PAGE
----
Police Sgt. Jody Stiger, who continued to testify as an outside expert in the case against Chauvin on Wednesday, said that Chauvin appeared to be kneeling on Floyd's neck in one image taken from the footage and more in another image.
Stiger then told prosecutors, however, that what is known as "positional asphyxia," a form of suffocation that occurs when one's body position presents them from breathing, can still result from excess body weight being placed on an individual, regardless of whether body weight is being placed on the neck.
11 a.m. Defense hones in on Floyd's behavior earlier in police encounter
Police Sgt. Jody Stiger, whose expert testimony is still ongoing in the case against Derek Chauvin, agreed with the attorney for the defendant's assessment that George Floyd was being uncooperative in the time before Minneapolis Police Department officers pinned him to the ground.
The efforts of officers to force Floyd into the back of a squad car the night of May 25, 2020 and to later place him on the ground in a prone position were thus reasonable, according to Stiger. The Los Angeles Police Department officer said a day earlier that force used to keep Floyd pinned to the ground, however, was "excessive."
Shortly before they took a break for the morning, jurors again heard defense attorney Eric Nelson insinuate that his client's actions the night of Floyd's killing were influenced by the scene of his arrest, during which bystanders recorded on video and shouted objections. Nelson also asked if footage from an arrest could fail to communicate to viewers that a suspect is continuing to struggle or tense their body, which Stiger said he did not necessarily agree with.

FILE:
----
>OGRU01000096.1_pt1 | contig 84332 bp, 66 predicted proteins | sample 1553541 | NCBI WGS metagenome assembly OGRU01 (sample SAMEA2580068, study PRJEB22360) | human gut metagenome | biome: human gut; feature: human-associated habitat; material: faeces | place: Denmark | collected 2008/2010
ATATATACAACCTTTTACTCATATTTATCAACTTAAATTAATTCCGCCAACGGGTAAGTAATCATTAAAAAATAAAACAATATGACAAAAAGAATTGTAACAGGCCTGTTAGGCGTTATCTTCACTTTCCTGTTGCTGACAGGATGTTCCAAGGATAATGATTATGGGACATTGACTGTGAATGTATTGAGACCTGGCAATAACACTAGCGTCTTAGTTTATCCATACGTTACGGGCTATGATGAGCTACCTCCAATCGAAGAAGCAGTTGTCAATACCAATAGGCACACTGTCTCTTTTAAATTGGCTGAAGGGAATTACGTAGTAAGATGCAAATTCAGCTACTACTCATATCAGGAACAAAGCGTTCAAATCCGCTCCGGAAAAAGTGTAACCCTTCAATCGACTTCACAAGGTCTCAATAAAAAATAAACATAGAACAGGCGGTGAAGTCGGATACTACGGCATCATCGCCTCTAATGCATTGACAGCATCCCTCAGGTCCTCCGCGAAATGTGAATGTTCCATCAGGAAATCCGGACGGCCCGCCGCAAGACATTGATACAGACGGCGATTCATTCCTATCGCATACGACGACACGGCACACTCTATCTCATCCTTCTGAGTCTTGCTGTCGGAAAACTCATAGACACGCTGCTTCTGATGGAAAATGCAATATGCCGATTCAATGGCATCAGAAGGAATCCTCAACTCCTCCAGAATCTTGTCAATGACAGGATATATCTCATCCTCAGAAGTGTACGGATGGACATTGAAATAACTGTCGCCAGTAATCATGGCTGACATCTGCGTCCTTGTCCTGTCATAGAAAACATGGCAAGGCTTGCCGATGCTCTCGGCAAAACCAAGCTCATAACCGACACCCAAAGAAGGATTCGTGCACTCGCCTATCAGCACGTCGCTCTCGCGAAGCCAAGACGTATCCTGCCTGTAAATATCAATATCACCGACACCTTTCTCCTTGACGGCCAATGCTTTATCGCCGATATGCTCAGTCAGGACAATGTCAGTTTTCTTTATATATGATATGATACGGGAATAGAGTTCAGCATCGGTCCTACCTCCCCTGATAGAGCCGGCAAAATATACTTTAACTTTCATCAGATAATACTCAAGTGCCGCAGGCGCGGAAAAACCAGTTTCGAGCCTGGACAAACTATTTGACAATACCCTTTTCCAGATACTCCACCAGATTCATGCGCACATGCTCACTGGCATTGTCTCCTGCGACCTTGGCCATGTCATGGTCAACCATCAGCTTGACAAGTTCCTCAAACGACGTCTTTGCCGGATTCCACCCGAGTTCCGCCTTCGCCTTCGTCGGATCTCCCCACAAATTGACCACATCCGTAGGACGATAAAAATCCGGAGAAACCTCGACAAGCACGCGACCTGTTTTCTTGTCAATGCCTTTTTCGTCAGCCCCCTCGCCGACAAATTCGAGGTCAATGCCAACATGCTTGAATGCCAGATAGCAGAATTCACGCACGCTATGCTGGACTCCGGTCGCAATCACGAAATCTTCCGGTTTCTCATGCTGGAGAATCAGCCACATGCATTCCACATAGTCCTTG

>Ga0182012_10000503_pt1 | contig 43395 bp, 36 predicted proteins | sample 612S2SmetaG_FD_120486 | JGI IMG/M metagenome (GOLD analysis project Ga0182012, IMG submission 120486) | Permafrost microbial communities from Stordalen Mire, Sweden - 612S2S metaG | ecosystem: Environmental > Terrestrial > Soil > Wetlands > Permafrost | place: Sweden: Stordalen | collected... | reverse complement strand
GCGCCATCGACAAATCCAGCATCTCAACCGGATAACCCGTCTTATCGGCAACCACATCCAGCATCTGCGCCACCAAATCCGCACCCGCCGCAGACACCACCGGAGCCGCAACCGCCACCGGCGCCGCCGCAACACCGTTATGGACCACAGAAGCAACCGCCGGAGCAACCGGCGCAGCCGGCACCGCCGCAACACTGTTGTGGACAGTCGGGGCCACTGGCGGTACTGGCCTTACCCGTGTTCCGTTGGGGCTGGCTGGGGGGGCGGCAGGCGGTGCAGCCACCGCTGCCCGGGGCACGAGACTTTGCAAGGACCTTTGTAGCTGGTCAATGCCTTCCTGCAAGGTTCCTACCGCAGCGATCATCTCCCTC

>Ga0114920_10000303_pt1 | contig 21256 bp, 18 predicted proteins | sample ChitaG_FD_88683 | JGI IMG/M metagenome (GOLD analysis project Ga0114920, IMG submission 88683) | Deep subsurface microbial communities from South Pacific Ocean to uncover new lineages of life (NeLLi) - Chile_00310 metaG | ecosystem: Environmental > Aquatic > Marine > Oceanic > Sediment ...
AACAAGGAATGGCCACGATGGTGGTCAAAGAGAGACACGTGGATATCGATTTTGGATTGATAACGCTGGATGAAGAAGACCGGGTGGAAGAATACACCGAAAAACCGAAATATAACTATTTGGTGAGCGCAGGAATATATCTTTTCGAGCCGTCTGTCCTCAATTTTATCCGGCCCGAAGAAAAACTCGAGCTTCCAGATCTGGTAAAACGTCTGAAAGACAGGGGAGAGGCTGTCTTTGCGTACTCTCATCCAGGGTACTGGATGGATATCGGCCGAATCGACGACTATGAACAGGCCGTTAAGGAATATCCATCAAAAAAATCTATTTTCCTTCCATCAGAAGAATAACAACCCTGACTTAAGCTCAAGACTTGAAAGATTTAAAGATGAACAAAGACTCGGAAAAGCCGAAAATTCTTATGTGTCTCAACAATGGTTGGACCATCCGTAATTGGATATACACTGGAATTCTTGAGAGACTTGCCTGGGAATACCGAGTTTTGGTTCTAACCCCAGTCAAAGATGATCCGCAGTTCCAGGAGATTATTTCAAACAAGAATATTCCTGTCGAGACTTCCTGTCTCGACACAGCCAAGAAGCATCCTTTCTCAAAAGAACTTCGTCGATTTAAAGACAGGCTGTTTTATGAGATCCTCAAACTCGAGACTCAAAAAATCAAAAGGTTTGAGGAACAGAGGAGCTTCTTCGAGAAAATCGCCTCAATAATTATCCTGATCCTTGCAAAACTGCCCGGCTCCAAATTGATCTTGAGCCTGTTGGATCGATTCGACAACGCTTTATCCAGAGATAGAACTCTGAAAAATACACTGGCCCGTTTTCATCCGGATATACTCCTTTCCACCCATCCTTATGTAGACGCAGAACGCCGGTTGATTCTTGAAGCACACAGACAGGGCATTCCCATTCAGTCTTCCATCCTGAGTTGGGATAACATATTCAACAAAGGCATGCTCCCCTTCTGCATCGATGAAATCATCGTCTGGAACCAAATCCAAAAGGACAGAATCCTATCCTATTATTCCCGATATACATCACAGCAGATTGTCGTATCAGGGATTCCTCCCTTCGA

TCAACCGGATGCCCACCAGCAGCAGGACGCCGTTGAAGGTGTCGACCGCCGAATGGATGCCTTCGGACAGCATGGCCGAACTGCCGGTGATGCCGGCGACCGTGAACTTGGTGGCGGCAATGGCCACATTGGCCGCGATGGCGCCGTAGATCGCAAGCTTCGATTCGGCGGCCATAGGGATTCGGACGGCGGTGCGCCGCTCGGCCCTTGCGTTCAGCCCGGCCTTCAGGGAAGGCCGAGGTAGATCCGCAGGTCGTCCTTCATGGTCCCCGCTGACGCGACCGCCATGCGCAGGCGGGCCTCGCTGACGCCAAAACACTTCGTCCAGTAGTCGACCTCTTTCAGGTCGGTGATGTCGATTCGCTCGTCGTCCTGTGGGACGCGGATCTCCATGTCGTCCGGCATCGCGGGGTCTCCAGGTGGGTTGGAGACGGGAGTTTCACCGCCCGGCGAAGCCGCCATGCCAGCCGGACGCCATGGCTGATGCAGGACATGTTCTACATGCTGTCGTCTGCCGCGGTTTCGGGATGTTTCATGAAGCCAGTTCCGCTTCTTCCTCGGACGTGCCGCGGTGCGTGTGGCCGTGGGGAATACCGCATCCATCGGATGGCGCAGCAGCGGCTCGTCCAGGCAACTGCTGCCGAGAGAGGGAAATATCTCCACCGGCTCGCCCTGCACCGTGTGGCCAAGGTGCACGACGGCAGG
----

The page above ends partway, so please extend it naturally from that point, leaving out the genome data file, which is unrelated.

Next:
"The camera only sees what the camera sees, right?" Nelson asked. "Meaning anything outside of its field of view, is not observable to its camera."
10:20 a.m. Testimony of expert witness continues with cross-examination
Police Sgt. Jody Stiger is currently being cross-examined by a defense attorney for Derek Chauvin.
Earlier Wednesday morning, Stiger, of the Los Angeles Police Department, confirmed to a state prosecutor that Chauvin was kneeling on George Floyd's neck, at times with his full body weight, in several still images taken from footage documenting his arrest the night of May 25, 2020. The move by the prosecution appeared to be a response to the defense claim that Chauvin was kneeling on Floyd's shoulder blade for at least part of their encounter.
In his testimony as an expert witness, Stiger also told the prosecution this morning that Floyd did not appear to be resisting arrest by the time Chauvin and other Minneapolis Police Department officers had pinned him to the ground.
8:15 a.m. Expert witness expected to continue testimony
Police Sgt. Jody Stiger of the Los Angeles city police force is expected to continue his expert testimony Wednesday, April 7 in the case against Derek Chauvin.
A day earlier, Stiger said it was his opinion that Chauvin used "excessive" force on George Floyd, who's killing the ex-Minneapolis Police Department officer is charged with. Other Minneapolis officers spoke Tuesday, April 6 about what their training involves and how it applied to the handling of Floyd's arrest the night of May 25, 2020.
Court is expected to gavel back into session at 9:15 a.m.